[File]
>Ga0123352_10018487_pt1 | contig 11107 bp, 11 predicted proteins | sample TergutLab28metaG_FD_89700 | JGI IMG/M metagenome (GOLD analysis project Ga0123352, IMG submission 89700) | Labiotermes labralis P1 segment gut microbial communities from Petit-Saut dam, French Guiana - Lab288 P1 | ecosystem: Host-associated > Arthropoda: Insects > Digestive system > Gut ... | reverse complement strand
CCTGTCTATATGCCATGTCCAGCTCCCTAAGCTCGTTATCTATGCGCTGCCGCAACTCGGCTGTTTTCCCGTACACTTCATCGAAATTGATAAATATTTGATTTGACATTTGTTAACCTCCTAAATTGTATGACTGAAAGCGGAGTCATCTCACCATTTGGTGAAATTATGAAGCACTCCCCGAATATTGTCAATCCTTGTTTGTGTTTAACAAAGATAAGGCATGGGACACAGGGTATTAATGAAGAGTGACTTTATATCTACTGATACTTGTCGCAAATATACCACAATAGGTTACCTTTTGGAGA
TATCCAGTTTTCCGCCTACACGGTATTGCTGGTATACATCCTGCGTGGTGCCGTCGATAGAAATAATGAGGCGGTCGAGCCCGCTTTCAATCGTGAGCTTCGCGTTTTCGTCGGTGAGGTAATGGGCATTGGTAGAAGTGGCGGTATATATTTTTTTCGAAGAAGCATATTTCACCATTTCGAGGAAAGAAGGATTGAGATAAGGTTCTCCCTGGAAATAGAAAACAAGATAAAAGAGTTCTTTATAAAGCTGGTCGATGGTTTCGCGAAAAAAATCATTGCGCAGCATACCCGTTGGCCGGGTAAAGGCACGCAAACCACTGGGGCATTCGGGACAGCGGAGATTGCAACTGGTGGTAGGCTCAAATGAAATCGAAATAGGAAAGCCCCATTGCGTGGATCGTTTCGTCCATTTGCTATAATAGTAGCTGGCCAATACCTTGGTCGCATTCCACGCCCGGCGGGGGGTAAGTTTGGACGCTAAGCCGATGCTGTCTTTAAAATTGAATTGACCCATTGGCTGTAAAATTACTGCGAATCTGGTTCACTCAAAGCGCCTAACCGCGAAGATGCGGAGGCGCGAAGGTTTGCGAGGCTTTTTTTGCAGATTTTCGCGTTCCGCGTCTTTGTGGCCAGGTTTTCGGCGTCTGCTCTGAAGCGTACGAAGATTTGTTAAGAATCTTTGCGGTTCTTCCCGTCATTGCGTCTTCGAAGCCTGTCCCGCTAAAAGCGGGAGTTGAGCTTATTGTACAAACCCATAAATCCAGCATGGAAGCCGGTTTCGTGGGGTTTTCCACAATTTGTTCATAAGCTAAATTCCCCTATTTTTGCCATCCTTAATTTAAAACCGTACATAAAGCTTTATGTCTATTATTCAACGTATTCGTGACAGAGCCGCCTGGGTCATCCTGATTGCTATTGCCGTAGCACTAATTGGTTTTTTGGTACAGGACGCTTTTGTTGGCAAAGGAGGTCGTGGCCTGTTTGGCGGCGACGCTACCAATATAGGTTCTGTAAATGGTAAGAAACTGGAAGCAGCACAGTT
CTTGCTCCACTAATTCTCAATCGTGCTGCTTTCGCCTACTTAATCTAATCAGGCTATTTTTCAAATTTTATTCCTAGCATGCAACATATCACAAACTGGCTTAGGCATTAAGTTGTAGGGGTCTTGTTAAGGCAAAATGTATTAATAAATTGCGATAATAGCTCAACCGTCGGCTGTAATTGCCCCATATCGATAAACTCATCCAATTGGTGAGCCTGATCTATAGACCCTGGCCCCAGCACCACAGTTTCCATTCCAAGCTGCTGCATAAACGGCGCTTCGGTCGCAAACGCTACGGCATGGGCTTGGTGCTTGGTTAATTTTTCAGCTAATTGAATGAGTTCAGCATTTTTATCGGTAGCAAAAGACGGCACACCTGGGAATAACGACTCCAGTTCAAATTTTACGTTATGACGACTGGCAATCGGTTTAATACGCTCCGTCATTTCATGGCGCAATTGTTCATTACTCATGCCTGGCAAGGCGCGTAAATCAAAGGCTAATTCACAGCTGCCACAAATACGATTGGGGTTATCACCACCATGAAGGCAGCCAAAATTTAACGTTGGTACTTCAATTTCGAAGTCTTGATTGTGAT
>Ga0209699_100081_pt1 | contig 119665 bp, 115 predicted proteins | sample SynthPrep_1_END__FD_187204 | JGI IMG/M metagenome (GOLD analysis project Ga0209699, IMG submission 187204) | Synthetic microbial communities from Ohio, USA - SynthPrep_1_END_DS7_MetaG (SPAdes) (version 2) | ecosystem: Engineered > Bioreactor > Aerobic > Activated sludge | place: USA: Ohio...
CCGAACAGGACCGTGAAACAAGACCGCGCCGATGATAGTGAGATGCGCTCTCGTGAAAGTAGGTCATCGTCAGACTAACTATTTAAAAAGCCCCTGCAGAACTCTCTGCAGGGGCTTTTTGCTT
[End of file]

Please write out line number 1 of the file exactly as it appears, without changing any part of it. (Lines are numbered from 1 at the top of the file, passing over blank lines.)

>Ga0123352_10018487_pt1 | contig 11107 bp, 11 predicted proteins | sample TergutLab28metaG_FD_89700 | JGI IMG/M metagenome (GOLD analysis project Ga0123352, IMG submission 89700) | Labiotermes labralis P1 segment gut microbial communities from Petit-Saut dam, French Guiana - Lab288 P1 | ecosystem: Host-associated > Arthropoda: Insects > Digestive system > Gut ... | reverse complement strand